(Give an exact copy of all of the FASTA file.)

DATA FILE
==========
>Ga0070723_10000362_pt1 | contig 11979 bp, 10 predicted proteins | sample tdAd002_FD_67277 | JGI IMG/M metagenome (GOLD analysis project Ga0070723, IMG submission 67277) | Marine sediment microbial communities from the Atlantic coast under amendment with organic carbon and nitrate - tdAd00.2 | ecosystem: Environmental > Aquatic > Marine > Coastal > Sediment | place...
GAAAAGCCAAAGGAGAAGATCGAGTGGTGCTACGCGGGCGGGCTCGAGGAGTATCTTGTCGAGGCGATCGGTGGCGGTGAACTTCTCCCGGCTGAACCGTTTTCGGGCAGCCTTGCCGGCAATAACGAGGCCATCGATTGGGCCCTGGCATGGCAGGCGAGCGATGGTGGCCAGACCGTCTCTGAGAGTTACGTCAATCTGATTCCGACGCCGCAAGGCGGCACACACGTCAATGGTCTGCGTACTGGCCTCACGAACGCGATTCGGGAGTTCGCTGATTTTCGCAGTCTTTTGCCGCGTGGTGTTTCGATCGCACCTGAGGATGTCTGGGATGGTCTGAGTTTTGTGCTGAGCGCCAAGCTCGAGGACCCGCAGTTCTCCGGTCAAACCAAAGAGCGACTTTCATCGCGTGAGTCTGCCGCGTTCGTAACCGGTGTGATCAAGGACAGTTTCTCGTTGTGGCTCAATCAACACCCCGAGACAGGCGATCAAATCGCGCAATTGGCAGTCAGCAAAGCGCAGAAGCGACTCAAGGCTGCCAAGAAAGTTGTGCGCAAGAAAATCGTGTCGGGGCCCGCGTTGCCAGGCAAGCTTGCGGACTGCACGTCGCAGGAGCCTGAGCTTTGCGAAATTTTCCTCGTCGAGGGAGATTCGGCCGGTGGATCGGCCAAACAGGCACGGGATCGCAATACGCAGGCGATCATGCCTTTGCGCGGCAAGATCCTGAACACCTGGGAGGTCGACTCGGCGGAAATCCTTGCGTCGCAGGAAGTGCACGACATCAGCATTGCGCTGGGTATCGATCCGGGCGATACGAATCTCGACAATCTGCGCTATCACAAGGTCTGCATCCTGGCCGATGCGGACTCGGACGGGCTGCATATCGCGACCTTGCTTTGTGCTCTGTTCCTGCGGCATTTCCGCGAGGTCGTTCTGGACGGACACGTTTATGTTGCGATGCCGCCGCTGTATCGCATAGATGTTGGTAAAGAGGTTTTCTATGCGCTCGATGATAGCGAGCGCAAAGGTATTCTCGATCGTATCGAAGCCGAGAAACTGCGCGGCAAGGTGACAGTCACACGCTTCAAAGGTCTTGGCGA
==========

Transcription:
>Ga0070723_10000362_pt1 | contig 11979 bp, 10 predicted proteins | sample tdAd002_FD_67277 | JGI IMG/M metagenome (GOLD analysis project Ga0070723, IMG submission 67277) | Marine sediment microbial communities from the Atlantic coast under amendment with organic carbon and nitrate - tdAd00.2 | ecosystem: Environmental > Aquatic > Marine > Coastal > Sediment | place...
GAAAAGCCAAAGGAGAAGATCGAGTGGTGCTACGCGGGCGGGCTCGAGGAGTATCTTGTCGAGGCGATCGGTGGCGGTGAACTTCTCCCGGCTGAACCGTTTTCGGGCAGCCTTGCCGGCAATAACGAGGCCATCGATTGGGCCCTGGCATGGCAGGCGAGCGATGGTGGCCAGACCGTCTCTGAGAGTTACGTCAATCTGATTCCGACGCCGCAAGGCGGCACACACGTCAATGGTCTGCGTACTGGCCTCACGAACGCGATTCGGGAGTTCGCTGATTTTCGCAGTCTTTTGCCGCGTGGTGTTTCGATCGCACCTGAGGATGTCTGGGATGGTCTGAGTTTTGTGCTGAGCGCCAAGCTCGAGGACCCGCAGTTCTCCGGTCAAACCAAAGAGCGACTTTCATCGCGTGAGTCTGCCGCGTTCGTAACCGGTGTGATCAAGGACAGTTTCTCGTTGTGGCTCAATCAACACCCCGAGACAGGCGATCAAATCGCGCAATTGGCAGTCAGCAAAGCGCAGAAGCGACTCAAGGCTGCCAAGAAAGTTGTGCGCAAGAAAATCGTGTCGGGGCCCGCGTTGCCAGGCAAGCTTGCGGACTGCACGTCGCAGGAGCCTGAGCTTTGCGAAATTTTCCTCGTCGAGGGAGATTCGGCCGGTGGATCGGCCAAACAGGCACGGGATCGCAATACGCAGGCGATCATGCCTTTGCGCGGCAAGATCCTGAACACCTGGGAGGTCGACTCGGCGGAAATCCTTGCGTCGCAGGAAGTGCACGACATCAGCATTGCGCTGGGTATCGATCCGGGCGATACGAATCTCGACAATCTGCGCTATCACAAGGTCTGCATCCTGGCCGATGCGGACTCGGACGGGCTGCATATCGCGACCTTGCTTTGTGCTCTGTTCCTGCGGCATTTCCGCGAGGTCGTTCTGGACGGACACGTTTATGTTGCGATGCCGCCGCTGTATCGCATAGATGTTGGTAAAGAGGTTTTCTATGCGCTCGATGATAGCGAGCGCAAAGGTATTCTCGATCGTATCGAAGCCGAGAAACTGCGCGGCAAGGTGACAGTCACACGCTTCAAAGGTCTTGGCGA